Sleep Debt & The Biological Clock
Just as you can run up debt on your credit cards, you can borrow too much wakefulness from your brain. Learn how and when it gets "paid back," and also why, even after pulling an "all-nighter," you may find yourself unable to fall asleep at certain times of the day.
Podcast Lecture: The Somniloquy, Episode 4
Dement, The Promise of Sleep: Ch. 3-4
Lavie, The Enchanted World of Sleep: Ch. 5
1. What are some of the consequences of sleep debt?
2. Why can sleep-deprived individuals still feel alert during the day?
3. What were the results of the Naval sleep deprivation study and the Thomas Wehr study?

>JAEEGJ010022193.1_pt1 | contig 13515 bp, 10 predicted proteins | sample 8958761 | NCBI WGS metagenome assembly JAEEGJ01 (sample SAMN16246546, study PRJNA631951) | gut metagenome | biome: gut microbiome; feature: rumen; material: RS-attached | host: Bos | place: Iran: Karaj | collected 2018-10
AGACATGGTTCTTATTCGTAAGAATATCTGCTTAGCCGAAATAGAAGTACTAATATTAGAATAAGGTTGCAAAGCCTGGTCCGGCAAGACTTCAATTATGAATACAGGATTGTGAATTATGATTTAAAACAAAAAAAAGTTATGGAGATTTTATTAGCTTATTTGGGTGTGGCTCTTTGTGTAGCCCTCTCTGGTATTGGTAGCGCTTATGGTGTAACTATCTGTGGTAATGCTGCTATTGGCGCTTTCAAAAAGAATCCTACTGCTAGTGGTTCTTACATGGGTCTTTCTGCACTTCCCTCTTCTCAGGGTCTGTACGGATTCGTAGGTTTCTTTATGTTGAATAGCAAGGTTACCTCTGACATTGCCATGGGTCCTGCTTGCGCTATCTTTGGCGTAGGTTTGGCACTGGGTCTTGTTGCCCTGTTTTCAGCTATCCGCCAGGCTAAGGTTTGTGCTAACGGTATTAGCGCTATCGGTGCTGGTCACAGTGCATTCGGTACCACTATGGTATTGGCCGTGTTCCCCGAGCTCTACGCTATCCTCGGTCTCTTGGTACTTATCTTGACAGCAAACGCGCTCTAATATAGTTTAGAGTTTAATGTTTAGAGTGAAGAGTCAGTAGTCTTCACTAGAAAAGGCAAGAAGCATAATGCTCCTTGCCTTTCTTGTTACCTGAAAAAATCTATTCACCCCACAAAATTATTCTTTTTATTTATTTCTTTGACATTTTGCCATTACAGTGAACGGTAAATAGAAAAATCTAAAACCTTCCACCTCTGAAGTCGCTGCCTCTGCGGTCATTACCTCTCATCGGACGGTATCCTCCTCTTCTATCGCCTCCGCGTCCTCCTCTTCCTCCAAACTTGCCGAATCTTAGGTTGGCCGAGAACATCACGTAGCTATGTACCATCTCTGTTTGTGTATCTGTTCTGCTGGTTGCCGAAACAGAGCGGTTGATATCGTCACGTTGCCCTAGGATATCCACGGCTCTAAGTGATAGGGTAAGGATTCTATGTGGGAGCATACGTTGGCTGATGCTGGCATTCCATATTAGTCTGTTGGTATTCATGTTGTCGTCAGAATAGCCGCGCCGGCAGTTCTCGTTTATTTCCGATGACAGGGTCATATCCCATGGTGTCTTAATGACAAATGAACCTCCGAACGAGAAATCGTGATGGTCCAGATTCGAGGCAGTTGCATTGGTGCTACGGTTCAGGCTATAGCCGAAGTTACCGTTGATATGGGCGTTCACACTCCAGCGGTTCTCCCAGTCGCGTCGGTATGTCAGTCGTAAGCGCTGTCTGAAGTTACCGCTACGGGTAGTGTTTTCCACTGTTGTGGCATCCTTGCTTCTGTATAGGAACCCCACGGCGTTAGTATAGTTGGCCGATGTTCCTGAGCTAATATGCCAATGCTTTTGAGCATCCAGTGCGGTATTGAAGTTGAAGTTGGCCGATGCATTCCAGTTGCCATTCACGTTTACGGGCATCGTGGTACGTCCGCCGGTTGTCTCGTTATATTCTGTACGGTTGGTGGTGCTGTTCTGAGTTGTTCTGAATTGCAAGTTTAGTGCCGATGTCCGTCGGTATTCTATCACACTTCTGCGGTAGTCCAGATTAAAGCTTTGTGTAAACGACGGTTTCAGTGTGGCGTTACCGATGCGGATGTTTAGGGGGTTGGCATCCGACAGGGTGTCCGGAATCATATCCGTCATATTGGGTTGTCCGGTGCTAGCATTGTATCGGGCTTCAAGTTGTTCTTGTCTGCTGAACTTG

4. Explain jet lag in terms of the biological clock and the sleep drive.
Home Multiple Sleep Latency Test (MSLT): How much sleep debt do you have? You can approximate the MSLT that Dement describes in chapter 3. He describes this home method on p. 338-339. Lie down in a darkened room. Place one arm over the edge of the bed or couch. In that hand you should hold a metal spoon over a plate on the floor. You want it to be something that will make a noise loud enough to wake you up. Write down the time, and then close your eyes. Set an alarm for 20 minutes. If you do fall asleep, your hand will relax and release the spoon. Write down the time that this wakes you up. That's how long it took you to fall asleep. Repeat the test at different times of the day, over a couple of days. Are your numbers consistent? When are you most alert? Most drowsy? Check your results against the sleep latency chart on p. 340 of Dement.